Mr. Seward to Mr. Dayton

No. 322.]

Sir: Your despatch of March 6, No. 283, has been received.

Reports of communications between emissaries of the insurrection and foreign courts no longer produce great excitement here. The nation seems to have fully apprehended the crisis, and resolved to meet it. The tone of [Page 722] the public mind has greatly improved. The relative resources and positions of the Union and its enemies are coming to be understood and justly valued. It is no longer possible to decry with success the credit of the government or the advantages of the national forces, while it is equally impossible to conceal the destruction of the revolutionary credit, and the destitution that is stalking through the insurrectionary region.

The disloyal citizens who appeared in the political canvass of the last autumn, misled by their apparent success at home and effect abroad, have now discerned that they pushed their designs too boldly. A vigorous reaction is apparent, and it is daily increasing. No discreet or thoughtful person now apprehends any resistance to the authorities of the government, or any embarrassment of its necessary measures, in the loyal States. Nor is there any fear that it will fail to find all the material and men it may need for maintaining the integrity of the country, and restoring the authority of the Union.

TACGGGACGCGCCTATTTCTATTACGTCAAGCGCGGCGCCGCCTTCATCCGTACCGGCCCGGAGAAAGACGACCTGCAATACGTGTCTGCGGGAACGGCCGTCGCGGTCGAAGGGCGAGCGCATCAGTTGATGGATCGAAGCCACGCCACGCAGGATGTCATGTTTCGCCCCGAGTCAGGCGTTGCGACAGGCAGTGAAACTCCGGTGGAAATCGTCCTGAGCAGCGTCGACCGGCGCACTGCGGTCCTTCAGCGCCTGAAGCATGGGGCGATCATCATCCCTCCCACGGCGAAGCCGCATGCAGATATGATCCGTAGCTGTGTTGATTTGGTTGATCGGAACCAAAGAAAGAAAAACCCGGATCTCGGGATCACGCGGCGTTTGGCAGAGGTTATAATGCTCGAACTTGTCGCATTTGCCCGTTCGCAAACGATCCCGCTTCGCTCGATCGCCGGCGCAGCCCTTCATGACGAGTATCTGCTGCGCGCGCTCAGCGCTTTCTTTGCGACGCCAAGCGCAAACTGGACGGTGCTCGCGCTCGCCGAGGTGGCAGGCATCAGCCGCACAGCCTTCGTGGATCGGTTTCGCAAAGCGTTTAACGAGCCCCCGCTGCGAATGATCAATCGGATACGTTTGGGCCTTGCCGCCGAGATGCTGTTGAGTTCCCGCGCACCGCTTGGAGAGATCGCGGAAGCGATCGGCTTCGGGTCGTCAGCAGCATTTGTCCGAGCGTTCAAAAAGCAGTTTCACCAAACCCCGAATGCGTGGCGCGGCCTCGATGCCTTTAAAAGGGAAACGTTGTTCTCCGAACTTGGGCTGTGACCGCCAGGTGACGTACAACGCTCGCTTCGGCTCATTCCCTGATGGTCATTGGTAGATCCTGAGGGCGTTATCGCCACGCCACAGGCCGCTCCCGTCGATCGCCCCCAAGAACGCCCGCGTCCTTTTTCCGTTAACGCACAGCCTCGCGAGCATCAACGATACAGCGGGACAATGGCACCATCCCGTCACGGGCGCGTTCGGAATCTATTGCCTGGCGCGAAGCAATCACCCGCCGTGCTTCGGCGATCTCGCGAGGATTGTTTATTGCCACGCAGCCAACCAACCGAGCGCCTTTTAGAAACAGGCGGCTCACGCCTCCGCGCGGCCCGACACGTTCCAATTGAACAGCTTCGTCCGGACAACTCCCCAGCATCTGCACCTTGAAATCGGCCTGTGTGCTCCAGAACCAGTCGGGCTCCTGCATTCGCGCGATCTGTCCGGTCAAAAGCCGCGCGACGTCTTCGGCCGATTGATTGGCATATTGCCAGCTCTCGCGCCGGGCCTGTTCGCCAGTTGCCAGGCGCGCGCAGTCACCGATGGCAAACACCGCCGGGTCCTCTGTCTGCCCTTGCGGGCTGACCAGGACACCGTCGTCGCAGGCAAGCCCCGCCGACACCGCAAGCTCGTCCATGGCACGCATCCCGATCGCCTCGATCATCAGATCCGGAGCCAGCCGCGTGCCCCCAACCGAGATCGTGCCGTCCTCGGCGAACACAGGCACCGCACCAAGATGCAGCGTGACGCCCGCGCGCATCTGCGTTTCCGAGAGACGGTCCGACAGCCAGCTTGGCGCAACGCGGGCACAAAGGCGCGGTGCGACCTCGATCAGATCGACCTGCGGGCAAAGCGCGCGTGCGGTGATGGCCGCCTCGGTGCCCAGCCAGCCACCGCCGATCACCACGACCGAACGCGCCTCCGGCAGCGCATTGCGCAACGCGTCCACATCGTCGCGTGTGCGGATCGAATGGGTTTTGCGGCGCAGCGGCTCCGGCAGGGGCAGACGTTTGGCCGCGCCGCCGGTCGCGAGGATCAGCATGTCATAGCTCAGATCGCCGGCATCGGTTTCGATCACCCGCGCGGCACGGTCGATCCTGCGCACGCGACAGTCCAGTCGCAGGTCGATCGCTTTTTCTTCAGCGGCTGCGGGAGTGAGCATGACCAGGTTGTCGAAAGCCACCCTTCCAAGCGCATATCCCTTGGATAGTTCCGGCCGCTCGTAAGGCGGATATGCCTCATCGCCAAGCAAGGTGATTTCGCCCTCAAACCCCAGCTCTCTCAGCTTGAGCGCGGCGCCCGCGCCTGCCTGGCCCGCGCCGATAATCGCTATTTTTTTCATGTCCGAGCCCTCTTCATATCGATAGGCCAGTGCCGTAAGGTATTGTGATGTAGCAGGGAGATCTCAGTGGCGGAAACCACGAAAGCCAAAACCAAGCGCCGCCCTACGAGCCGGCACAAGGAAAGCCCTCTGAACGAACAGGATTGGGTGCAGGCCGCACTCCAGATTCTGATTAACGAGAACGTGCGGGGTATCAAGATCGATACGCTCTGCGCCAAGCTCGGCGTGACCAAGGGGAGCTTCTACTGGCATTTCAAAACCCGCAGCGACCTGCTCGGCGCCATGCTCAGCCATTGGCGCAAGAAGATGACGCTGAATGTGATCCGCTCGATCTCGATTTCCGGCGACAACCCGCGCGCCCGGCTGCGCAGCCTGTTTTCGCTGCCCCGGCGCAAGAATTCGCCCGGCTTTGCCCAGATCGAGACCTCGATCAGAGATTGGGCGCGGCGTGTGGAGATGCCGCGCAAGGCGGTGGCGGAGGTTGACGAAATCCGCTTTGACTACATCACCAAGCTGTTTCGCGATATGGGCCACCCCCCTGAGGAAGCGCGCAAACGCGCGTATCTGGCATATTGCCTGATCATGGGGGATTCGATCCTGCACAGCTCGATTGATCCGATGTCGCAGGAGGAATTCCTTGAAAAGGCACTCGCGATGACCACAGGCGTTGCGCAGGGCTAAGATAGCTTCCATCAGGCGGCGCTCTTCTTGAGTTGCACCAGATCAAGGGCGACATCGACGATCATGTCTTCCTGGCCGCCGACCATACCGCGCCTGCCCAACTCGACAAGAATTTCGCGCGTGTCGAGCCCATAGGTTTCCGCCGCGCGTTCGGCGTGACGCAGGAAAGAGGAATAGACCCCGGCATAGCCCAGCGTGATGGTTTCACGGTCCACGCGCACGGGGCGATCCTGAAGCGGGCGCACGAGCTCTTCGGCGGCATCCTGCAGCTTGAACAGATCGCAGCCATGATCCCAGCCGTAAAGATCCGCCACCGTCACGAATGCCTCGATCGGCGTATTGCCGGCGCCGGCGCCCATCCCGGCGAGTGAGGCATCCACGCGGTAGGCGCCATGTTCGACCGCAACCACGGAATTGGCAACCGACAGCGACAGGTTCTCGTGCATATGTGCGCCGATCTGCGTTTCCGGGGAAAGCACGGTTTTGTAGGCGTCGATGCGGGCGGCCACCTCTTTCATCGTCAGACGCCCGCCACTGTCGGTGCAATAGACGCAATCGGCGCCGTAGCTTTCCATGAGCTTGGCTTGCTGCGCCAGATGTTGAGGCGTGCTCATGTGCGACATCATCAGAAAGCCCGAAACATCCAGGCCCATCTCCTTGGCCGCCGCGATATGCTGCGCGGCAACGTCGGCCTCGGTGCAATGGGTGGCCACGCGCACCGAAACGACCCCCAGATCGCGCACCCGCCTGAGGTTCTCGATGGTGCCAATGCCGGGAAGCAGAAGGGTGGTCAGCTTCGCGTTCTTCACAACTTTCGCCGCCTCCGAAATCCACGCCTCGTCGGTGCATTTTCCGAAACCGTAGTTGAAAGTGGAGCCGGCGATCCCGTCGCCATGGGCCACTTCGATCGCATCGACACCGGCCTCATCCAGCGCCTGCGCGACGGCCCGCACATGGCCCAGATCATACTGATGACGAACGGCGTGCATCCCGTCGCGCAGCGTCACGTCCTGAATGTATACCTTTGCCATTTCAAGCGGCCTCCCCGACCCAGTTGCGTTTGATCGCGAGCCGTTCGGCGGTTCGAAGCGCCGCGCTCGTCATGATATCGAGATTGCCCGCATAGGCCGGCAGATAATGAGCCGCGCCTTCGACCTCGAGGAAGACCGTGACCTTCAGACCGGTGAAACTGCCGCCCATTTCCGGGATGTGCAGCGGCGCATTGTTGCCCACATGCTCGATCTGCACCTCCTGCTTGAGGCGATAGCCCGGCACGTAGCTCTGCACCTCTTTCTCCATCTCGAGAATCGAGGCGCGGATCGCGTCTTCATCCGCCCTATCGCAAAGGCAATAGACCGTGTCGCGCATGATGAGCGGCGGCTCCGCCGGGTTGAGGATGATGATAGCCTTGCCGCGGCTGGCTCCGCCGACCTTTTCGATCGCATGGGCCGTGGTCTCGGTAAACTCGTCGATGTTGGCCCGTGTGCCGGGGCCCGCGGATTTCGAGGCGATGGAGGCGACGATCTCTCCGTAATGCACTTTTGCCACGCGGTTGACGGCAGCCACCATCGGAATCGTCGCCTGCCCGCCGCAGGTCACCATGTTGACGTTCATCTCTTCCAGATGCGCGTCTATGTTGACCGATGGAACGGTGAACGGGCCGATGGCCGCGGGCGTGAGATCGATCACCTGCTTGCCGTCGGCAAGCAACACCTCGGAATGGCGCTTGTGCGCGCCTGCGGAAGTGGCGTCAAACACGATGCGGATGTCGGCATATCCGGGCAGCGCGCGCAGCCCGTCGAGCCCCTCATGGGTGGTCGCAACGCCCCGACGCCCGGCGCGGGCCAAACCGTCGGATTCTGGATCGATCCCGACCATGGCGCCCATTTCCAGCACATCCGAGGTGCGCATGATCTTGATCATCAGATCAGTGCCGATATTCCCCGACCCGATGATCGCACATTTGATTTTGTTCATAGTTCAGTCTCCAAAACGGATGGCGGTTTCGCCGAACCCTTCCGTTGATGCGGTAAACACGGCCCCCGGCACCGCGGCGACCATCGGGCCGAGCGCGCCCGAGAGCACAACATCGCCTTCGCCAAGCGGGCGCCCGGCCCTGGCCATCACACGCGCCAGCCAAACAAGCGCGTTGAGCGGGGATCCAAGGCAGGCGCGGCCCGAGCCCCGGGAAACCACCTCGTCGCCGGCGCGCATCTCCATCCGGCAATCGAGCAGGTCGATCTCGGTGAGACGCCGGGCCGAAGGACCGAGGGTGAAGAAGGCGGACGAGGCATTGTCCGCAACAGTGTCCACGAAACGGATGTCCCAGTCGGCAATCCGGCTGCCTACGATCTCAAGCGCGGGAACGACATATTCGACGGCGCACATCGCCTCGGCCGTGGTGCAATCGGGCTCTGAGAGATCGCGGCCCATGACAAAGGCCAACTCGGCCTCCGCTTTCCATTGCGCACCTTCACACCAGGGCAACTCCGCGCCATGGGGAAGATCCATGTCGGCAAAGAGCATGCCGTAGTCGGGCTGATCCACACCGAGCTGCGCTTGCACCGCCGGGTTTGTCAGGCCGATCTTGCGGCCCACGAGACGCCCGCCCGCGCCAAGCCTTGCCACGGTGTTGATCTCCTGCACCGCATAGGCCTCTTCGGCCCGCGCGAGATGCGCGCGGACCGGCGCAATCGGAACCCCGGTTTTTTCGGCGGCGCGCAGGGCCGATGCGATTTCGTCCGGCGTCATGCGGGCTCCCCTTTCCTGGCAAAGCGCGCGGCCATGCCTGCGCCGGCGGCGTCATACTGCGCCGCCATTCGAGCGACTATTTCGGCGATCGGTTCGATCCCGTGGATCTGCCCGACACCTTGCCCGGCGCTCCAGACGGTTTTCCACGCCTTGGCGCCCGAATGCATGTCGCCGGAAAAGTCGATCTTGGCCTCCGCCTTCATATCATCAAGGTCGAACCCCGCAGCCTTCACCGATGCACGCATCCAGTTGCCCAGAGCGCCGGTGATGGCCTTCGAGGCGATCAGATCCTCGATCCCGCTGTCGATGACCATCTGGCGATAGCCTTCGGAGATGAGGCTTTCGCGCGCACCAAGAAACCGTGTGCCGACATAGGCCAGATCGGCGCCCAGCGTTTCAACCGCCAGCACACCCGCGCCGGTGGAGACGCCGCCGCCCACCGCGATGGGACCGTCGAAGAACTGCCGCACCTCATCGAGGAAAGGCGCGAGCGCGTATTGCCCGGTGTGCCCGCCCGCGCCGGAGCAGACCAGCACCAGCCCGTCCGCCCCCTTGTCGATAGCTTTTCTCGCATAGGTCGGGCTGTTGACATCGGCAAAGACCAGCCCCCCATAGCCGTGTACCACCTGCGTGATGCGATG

Neither Mr. Mercier nor myself has been able to discern any discrepancy in our respective statements in regard to the matters which have been the subject of so much comment here as well as abroad. Our relations have been amicable and cordial throughout, and they are likely, I trust, to remain so. Indeed, the fact that there was manifestly no alienation between us, when his government seemed to be pressing with so much urgency upon us, caused the apprehension to obtain here that the department over which I preside was not unfavorable to inadmissible schemes of pacification under the influence of France. Mr. Mercier has understood all the time my position to be just what I have officially stated.

I am, sir, your obedient servant,


William L. Dayton, Esq., &c., &c., &c.